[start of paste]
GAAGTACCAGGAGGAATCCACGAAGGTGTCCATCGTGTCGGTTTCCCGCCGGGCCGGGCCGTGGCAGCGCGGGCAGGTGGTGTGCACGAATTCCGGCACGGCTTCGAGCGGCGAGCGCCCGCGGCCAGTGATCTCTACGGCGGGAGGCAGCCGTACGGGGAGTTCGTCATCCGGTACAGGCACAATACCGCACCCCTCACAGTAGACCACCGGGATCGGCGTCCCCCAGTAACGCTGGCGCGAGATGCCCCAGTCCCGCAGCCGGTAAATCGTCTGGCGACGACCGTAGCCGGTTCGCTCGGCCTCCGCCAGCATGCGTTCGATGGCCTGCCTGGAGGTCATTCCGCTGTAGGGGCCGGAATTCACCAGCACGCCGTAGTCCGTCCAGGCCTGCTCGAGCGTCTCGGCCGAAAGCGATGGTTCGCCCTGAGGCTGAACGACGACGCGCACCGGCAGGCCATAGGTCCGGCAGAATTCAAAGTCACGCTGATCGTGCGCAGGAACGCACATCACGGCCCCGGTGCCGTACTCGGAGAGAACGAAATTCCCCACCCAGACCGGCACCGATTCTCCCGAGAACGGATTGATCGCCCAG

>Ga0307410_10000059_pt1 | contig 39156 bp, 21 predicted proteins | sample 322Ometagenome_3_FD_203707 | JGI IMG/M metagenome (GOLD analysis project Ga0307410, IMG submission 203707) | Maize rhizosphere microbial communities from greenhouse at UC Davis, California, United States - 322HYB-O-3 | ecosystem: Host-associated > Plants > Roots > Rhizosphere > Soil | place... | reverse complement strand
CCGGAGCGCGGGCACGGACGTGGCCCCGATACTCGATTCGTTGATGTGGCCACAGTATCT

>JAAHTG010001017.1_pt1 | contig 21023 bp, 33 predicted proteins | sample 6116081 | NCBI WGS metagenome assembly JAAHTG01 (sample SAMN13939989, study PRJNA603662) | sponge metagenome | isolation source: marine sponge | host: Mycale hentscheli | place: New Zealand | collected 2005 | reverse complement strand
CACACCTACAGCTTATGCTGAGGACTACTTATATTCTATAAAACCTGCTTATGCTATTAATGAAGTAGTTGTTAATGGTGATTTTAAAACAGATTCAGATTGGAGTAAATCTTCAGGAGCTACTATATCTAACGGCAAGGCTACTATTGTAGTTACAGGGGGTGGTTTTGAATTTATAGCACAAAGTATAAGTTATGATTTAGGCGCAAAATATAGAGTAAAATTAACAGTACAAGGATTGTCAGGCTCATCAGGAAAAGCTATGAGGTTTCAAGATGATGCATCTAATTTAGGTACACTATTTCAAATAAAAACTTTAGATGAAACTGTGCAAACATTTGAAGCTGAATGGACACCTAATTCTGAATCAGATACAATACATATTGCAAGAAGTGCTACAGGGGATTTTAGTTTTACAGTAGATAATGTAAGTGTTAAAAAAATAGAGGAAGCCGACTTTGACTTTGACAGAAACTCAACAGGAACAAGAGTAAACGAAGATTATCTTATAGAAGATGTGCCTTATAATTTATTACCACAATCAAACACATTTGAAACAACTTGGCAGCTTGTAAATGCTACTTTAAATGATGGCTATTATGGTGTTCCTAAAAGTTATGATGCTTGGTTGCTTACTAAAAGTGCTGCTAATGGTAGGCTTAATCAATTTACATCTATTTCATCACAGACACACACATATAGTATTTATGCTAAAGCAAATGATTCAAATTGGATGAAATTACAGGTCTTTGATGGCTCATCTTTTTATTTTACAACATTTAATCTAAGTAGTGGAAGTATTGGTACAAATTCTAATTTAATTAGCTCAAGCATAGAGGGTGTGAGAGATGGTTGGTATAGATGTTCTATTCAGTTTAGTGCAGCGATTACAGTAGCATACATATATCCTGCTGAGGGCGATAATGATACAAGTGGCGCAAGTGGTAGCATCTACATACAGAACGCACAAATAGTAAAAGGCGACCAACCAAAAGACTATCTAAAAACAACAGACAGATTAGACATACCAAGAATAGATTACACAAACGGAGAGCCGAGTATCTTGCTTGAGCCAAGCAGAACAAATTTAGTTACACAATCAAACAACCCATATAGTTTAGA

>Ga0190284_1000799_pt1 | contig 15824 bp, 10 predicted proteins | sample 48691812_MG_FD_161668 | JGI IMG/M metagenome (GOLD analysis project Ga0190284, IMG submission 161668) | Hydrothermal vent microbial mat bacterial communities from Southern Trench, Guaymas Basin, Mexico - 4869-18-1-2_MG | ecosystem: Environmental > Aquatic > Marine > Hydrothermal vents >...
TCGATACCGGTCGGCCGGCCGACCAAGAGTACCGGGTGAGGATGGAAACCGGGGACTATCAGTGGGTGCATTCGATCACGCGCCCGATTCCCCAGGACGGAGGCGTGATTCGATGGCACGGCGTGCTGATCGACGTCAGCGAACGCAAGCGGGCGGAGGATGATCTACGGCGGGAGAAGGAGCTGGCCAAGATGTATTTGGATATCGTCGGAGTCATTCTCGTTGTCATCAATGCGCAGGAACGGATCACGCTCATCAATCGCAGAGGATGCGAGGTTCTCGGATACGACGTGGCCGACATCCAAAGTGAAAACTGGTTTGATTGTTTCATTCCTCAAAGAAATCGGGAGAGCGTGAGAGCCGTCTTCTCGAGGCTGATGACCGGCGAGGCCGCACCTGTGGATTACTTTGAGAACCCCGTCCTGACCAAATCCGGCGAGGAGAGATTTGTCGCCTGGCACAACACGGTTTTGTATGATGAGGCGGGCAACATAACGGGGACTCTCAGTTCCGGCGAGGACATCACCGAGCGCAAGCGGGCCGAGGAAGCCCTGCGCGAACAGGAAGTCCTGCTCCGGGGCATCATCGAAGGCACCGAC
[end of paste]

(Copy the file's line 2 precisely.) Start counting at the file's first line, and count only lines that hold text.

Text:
>Ga0307410_10000059_pt1 | contig 39156 bp, 21 predicted proteins | sample 322Ometagenome_3_FD_203707 | JGI IMG/M metagenome (GOLD analysis project Ga0307410, IMG submission 203707) | Maize rhizosphere microbial communities from greenhouse at UC Davis, California, United States - 322HYB-O-3 | ecosystem: Host-associated > Plants > Roots > Rhizosphere > Soil | place... | reverse complement strand